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Saturday, July 13, 2024
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Skipping Airport Lounges with No Regrets

Skipping Lounges is part of the Rum Rum Caribbean Castaway Trip Report.

I used to get to the lounge as early as possible (see Amex LAS Centurion Lounge: The Full Day Freeloader Review and AA Admirals Club JFK Gate 42: Here All Day) to capitalize on everything that is free. This was especially true if the airport had a Centurion Lounge.  As of late, I have not done so. It may be blogger laziness (see Hangover = Blogger Malpractice?), but it has more to do with the decline in quality of lounges. Unless flying first, lounges are jam packed with people with few seating options and stale food choices.

I used to complain about Delta’s carrots and hummus (see Delta Sky Club Detroit Metro: This Again?), but now that criticism extends to lounges across the board. Perhaps it’s because everyone has an Amex Platinum (except me now, see Keep Vs. Cancel: Amex Platinum Charles Schwab). Perhaps it’s because everyone has at least one membership to Priority Pass. Whatever the reason, lounges no longer feel the need to provide the quality which they would provide if the lounges were more exclusive. That’s why on the way to Trinidad, I chose to arrive minutes before boarding and skip the lounge. Unlike before, I had zero regrets about doing so.

What about you? All day freeloader? Or skip it, it’s overrated?

an elevator with a sign and a logo
MIA from Centurion MIA


  1. There’s a lot of variables to consider. Class of service, peak travel periods, lounge quality, etc. For instance, I find the Polaris lounge in ORD to be pretty amazing. Cathay lounges set the standard for what a lounge should be. AA/DL/UA standard lounges are ok. Priority Pass lounges normally beat sitting by the gate. I haven’t tried Amex lounges yet. Overall, I’ll normally allocate some extra time to see a lounge out of curiosity, if nothing else.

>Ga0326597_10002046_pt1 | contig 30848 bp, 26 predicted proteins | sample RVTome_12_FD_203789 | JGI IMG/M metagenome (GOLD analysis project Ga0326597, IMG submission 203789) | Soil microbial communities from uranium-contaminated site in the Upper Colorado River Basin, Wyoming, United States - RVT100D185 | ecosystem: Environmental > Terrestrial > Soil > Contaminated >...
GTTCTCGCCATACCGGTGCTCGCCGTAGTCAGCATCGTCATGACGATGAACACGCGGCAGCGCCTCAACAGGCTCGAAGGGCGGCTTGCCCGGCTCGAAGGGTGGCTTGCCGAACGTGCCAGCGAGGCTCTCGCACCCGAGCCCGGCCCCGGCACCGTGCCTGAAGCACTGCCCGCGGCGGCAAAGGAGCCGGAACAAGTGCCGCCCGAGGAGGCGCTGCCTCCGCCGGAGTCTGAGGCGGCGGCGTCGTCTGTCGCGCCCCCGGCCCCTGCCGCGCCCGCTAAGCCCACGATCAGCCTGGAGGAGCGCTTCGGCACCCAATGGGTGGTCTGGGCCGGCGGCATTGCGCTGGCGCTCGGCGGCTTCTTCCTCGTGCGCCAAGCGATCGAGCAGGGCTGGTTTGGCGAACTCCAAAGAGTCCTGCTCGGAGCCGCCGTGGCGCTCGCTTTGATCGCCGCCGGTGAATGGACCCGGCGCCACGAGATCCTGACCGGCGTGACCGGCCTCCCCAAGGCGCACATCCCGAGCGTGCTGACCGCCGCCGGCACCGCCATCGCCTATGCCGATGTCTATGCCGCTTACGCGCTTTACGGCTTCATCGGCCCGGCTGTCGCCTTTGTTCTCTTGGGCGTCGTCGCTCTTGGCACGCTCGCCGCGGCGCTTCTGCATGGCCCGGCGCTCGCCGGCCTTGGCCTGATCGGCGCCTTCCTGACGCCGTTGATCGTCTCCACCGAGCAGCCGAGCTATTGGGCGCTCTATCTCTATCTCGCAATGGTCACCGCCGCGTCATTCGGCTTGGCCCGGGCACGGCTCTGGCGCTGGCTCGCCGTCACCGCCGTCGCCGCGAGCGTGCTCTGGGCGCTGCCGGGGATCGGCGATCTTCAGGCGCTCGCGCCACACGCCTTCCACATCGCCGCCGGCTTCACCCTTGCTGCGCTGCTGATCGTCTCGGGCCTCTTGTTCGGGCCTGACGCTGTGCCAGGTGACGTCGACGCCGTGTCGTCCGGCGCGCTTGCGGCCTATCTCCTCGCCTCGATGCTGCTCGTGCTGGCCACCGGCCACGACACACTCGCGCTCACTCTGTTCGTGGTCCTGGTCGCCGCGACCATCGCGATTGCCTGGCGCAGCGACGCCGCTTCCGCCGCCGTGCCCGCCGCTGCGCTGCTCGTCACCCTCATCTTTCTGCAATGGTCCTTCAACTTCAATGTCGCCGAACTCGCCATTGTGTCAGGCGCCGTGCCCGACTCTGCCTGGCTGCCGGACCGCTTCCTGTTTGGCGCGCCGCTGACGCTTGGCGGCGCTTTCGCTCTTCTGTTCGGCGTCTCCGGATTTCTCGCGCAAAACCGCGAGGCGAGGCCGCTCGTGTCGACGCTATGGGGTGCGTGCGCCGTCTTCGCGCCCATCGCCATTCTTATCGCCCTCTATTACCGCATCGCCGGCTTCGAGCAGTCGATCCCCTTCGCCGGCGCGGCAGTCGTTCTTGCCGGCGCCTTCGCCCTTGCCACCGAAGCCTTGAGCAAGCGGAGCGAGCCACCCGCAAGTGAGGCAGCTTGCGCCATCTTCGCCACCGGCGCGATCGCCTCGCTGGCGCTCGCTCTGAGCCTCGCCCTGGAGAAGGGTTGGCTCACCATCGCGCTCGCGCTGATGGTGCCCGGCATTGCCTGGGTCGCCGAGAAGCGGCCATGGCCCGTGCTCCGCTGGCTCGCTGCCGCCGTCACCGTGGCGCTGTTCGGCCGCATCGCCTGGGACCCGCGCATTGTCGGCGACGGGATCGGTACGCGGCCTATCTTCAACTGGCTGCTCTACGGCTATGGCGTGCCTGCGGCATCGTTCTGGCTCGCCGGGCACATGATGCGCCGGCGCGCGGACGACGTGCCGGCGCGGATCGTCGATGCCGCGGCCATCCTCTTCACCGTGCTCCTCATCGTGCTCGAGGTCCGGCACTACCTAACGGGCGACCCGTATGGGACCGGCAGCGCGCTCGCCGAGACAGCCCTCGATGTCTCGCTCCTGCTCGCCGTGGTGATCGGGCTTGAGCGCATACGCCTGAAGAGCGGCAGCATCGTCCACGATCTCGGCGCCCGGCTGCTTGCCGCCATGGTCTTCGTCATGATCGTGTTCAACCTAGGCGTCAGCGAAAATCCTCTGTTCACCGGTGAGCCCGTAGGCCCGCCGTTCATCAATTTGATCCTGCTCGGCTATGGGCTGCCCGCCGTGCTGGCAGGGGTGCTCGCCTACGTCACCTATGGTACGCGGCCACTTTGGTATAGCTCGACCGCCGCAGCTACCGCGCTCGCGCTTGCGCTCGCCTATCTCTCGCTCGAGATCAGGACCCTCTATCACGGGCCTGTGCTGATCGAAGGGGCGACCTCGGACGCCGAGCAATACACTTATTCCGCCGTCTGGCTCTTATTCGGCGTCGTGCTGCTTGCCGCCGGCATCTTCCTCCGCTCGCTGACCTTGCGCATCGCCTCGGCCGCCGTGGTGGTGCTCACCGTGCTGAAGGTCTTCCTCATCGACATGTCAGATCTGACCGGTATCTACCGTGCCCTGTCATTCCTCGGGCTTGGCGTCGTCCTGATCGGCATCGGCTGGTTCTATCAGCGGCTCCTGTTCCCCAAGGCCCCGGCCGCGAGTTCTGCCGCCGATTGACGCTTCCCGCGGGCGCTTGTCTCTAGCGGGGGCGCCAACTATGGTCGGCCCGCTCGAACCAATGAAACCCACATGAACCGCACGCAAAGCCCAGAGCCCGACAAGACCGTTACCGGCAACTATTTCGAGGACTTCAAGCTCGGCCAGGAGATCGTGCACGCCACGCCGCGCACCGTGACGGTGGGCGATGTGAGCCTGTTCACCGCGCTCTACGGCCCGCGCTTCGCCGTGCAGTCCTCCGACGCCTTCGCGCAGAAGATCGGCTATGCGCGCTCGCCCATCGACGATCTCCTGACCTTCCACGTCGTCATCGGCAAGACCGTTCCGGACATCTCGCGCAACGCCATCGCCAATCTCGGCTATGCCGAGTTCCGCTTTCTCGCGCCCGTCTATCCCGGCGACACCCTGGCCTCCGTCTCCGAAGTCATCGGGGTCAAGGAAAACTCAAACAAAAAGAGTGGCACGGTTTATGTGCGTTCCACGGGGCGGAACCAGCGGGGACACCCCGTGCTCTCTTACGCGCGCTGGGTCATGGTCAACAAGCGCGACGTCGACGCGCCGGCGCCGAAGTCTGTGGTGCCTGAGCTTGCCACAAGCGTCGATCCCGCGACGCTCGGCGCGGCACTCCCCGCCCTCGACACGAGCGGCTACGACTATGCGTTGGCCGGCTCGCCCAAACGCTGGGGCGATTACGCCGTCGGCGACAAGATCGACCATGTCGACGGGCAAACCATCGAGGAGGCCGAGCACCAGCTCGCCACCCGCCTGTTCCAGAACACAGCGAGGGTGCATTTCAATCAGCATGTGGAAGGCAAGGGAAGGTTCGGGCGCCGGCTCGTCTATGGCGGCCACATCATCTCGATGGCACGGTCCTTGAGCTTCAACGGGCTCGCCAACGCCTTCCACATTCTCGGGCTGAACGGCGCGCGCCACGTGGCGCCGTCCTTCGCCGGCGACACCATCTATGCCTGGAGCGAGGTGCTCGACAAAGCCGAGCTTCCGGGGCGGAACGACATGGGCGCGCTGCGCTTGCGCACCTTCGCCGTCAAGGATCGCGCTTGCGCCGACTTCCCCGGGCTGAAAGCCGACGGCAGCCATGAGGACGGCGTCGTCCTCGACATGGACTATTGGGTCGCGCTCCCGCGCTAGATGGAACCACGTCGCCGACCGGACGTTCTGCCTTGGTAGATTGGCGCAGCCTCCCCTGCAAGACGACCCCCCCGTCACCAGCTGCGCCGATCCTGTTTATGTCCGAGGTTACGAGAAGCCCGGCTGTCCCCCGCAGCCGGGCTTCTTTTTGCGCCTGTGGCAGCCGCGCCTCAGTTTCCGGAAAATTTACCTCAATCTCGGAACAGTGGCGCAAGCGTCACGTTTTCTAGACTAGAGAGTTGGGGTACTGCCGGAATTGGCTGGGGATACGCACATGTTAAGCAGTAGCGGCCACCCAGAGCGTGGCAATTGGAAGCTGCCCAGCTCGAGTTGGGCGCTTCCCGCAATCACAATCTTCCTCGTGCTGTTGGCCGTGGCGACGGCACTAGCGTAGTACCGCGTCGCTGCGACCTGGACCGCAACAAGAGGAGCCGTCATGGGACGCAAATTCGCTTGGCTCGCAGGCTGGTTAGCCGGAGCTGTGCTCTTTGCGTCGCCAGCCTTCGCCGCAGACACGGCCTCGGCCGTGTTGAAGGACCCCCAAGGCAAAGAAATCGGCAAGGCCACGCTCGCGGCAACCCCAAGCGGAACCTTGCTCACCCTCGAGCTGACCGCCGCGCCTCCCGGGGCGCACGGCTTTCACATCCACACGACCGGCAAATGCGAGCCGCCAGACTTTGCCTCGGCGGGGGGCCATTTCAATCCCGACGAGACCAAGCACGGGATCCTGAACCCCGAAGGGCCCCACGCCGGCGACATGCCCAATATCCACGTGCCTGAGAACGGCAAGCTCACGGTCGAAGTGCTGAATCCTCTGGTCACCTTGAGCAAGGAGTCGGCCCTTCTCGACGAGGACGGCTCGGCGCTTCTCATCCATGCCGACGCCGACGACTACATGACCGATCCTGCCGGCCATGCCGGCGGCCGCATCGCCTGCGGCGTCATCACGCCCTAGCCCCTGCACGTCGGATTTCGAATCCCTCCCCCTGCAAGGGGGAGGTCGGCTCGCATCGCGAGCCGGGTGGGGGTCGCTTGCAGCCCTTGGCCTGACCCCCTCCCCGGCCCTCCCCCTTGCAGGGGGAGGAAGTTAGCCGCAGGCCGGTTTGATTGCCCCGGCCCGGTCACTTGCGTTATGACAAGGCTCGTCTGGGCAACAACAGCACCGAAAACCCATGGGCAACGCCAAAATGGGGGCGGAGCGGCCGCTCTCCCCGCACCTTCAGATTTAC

• If it’s Cathay or EK or the real ones, I’m going early. I meant for casual travel, especially domestic.

  2. It’s true that Amex lounges in the US tend to crowd up quite a bit, but the food and drinks are usually much better than your average PP lounge. As someone noted, UA has done a great job with the Polaris lounge, but not a lot of people qualify to visit. I do like the trend of PP having $28/pp in some restaurants; gives you a little more choices. As you can tell, I’m still a fan of lounges, even while being aware that they aren’t always all that great.

  3. The purpose of a lounge isn’t to give travelers a 5 stars experience but a place to sit that is a bit better than at the gate. If you want luxury, forget priority pass/centuriou and go to a Mandarin Oriental hotel. With that said, yes lounges are overcrowded, which is why the higher end lounges like Flagship or Polaris restrict access pretty much to only international business passengers.

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